Each year on the second Sunday in September, Peruvians celebrate the Dia de la Cocina y Gastronomia Peruana (Day of the Peruvian cuisine and gastronomy) recognizing the importance and value of the diverse local cuisine in the country and abroad.
The Peruvian cuisine is among the most varied and best in the world. It's a reflection of the abundance of natural resources in its three main geographical zones - the coast, the Andean highlands and the jungle - and a fusion of influences and cooking techniques from various indigenous ancient civilizations, different times and many immigrant cultures.
While the Peruvian cuisine only gained international popularity over the past decade thanks to a new generation of Peruvian chefs that redefined the local cuisine and made Peru, and here especially Lima, the unofficial gastronomic capital of the world, into a Mecca for food lovers, for the normal citizen food and its preparation is an important part of the local culture and a very personal way to express the Peruvian identity.
Today the Peruvian cuisine combines ancient staples, cooking techniques and dishes from pre-Colombian civilizations and the Incas with the Spanish, Basque, African, Asian and French, Italian and British cuisine which immigrants over the past 5 centuries brought with them; a unique fusion of the culture, traditions and flavors of four continents in which all parts coexist or melt in harmony and even enrich another.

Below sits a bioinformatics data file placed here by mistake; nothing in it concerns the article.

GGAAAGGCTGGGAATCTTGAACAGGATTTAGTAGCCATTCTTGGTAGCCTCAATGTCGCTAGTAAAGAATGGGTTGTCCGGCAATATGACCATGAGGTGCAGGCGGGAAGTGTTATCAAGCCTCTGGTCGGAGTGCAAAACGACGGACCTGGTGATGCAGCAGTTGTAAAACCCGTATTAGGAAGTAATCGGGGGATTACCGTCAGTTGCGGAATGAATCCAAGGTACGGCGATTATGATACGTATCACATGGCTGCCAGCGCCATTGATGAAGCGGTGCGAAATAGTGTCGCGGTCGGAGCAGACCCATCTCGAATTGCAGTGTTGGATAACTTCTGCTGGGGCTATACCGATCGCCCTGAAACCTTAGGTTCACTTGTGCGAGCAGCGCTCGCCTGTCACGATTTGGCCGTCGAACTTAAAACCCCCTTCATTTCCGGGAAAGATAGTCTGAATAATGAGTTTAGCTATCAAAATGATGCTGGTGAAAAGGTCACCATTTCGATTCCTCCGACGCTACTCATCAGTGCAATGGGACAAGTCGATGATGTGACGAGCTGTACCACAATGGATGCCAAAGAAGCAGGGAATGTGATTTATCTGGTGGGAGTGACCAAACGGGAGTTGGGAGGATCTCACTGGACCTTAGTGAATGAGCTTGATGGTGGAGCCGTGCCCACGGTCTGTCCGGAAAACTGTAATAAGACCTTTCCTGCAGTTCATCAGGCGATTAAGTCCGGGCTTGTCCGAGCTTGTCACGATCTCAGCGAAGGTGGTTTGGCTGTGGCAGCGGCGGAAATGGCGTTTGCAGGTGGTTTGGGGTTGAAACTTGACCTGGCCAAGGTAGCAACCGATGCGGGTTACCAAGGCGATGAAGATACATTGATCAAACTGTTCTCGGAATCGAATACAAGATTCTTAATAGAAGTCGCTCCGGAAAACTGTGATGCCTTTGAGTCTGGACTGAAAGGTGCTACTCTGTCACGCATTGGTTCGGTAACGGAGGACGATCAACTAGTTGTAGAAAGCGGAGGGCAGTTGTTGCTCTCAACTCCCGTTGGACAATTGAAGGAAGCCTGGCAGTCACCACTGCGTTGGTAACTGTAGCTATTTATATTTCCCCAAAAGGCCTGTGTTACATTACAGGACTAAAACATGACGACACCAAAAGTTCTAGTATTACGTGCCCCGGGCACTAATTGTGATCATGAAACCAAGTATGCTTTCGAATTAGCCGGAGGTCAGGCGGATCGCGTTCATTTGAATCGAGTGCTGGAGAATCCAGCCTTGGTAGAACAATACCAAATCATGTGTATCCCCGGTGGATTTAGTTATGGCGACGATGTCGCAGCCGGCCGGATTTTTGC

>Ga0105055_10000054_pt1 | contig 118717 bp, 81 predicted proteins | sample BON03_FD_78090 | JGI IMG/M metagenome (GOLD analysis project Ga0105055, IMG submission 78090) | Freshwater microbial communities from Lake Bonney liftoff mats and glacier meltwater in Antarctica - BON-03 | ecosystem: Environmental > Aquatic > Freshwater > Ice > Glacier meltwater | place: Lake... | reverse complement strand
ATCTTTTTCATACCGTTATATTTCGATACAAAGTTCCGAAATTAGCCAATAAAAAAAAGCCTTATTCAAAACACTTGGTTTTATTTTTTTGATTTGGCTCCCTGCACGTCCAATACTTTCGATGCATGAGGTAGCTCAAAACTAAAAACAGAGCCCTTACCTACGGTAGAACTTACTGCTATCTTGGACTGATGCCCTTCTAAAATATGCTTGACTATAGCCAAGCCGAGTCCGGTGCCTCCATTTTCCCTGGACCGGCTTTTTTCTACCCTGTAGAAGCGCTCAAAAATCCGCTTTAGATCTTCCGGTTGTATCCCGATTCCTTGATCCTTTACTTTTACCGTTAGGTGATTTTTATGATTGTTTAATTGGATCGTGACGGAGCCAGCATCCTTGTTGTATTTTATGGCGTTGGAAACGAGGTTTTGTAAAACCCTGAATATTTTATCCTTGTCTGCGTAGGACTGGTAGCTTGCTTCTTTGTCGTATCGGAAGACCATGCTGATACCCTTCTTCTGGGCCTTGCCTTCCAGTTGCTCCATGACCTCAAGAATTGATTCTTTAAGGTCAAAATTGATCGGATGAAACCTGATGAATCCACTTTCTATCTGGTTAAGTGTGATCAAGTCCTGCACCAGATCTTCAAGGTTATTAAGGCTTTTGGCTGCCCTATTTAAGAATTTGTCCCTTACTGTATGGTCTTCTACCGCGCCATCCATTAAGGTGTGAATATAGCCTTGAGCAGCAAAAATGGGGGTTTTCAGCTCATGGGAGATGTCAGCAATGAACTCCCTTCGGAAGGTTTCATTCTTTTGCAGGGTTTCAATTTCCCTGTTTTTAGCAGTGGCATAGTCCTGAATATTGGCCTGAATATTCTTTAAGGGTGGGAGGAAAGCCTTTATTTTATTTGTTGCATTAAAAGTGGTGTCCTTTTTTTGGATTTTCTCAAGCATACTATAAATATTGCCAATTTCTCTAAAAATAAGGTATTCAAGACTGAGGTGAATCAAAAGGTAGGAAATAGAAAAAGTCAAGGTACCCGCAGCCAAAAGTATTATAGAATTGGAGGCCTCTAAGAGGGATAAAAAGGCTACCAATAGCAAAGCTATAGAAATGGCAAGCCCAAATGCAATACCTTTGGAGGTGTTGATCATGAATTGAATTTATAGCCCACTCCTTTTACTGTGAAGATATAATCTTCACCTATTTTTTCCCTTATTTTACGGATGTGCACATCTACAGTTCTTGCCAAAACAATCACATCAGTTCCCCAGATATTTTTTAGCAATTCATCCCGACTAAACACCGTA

Next to foreign influences and ethnic diversity, the Peruvian cuisine is also characterized by Peru's unique climates and landscapes. Each region, each town, has its own local dishes and culinary treasures, depending on geography and climate that provide different ingredients native to each area.
The Day of the Peruvian cuisine and gastronomy for years coincided with the Mistura, once the largest and most important food festival in Latin America held in Lima. As visitors could there get a glimpse of the impressive Peruvian biodiversity, discover the large variety and facets of the Peruvian cuisine and enjoy the culinary treasures of the different regions of Peru, it was the ideal place to celebrate. Unfortunately, since 2018 the Mistura seems to be history.
But lots of other smaller food events take place across the country and many restaurants in Lima and other cities offer special (tasting) menus or other goodies on this special day.